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Matteo Ricci, a missionary respected for his expert knowledge of China and the West, was the first Jesuit to live in Beijing. His deep understanding and tolerance for Chinese beliefs aided his missionary work and allowed for a greater acceptance of Catholicism among his converts.
The Jesuit missionary Matteo Ricci (1552–1610) is a leading figure in the history of the West’s interaction with China. Despite the fact that few religious converts were made during his twenty-seven years in China, Ricci did lay the foundation for the early Catholic presence in the Middle Kingdom (the literal translation of Zhongguo, the name for China dating to ancient times), and his scholastic abilities, including his incredible memory and mastery of Chinese language and philosophy, along with his knowledge of mathematics, cartography, and astronomy, impressed many members of the ruling class. Through his translations he introduced the basic tenets of the Christian faith to China, most notably in his work, The True Meaning of the Lord of Heaven, as well as the math and logic of Euclid. Matteo Ricci is remembered for his role in pioneering the early cultural relations between Europe and China.
Born in the Italian city of Macerata, Ricci received his early education at home. In 1561, he entered a local school run by a religious order called the Society of Jesus, commonly referred to as the Jesuits, and seven years later he left Macerata to study law in Rome. In 1571, however, Matteo abandoned his legal studies and joined the Jesuit Order. Under the tutelage of the famous scholar Clavius, he studied mathematics and astronomy in addition to his religious training, which he received at Jesuit colleges in Florence and Rome. In 1577 Matteo left Italy and, after a brief stay at the University of Coimbra in Portugal where he studied Portuguese, he arrived in the port of Goa in India. While in Goa he taught Latin and Greek at the local Jesuit college and continued to prepare for the priesthood. Ordained in July 1580, Father Ricci was dispatched two years later to Macao on the coast of southern China where he immediately began an intensive program of studying both written and spoken Chinese.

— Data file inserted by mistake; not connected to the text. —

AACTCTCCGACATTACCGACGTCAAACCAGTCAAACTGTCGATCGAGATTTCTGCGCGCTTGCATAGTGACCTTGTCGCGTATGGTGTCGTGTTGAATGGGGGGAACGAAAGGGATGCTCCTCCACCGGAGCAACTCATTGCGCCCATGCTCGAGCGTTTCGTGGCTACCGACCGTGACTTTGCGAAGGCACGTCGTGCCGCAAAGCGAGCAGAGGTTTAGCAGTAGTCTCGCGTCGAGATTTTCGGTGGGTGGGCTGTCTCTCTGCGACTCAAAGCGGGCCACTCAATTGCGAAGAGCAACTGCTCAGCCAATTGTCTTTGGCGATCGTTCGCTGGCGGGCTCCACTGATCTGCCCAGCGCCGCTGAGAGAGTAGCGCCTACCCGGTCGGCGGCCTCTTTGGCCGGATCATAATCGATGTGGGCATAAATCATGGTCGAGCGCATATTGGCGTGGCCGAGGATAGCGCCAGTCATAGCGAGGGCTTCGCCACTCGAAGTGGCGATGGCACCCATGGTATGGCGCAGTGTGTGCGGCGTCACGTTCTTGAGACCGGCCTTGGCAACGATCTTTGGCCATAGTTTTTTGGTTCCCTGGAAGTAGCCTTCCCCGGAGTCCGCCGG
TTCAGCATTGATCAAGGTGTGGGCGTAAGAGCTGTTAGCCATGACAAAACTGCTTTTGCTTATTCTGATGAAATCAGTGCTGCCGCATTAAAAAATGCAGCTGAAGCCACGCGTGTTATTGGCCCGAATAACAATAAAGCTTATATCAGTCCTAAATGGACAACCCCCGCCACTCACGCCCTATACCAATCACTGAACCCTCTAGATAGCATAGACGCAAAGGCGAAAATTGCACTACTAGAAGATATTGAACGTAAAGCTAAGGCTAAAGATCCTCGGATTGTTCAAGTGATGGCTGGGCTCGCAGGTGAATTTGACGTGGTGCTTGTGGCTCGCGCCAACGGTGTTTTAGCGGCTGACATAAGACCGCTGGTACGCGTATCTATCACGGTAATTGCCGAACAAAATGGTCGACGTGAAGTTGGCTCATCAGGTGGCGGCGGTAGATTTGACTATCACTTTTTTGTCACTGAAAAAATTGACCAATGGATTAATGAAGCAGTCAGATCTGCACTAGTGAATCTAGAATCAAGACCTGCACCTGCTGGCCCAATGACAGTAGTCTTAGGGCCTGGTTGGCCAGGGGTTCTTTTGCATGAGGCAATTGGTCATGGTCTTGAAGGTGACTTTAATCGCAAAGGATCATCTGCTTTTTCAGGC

In 1583, Matteo Ricci accompanied Father Michele Ruggieri on a mission to establish a Catholic presence inside China. They settled in Zhaoqing, the administrative capital of the southern provinces of Guangdong and Guangxi, careful not to draw unnecessary attention to themselves while they worked to secure friendship from the ruling class. Abandoning an early strategy of integrating into Chinese society by wearing the orange robes of Buddhist priests, Fathers Ruggieri and Ricci donned the traditional costume of the Confucian literati elite instead. Recognizing that it was this class of society whose toleration, if not assistance, they required, the Jesuit missionaries worked to gain their acceptance by portraying themselves as scholars, moralists, and philosophers, rather than as religious priests.
While in Zhaoqing, Ricci mastered not only the basics of the Chinese language but also the philosophy of the ruling class. Relying on his tremendous memory, he could recite passages from the Four Books of the Confucian codex as well as selections from the classics of ancient literature and history along with volumes of commentaries on Chinese philosophy. This was a remarkable achievement given that no substantial dictionaries or language guides existed at the time. In the summer of 1589, Ricci and Ruggieri were forced to leave Zhaoqing after being expelled by an official who was hostile to the presence of foreigners. The Jesuit fathers then moved north of Guangzhou (Canton) to the town of Shaozhou where they remained for the next six years.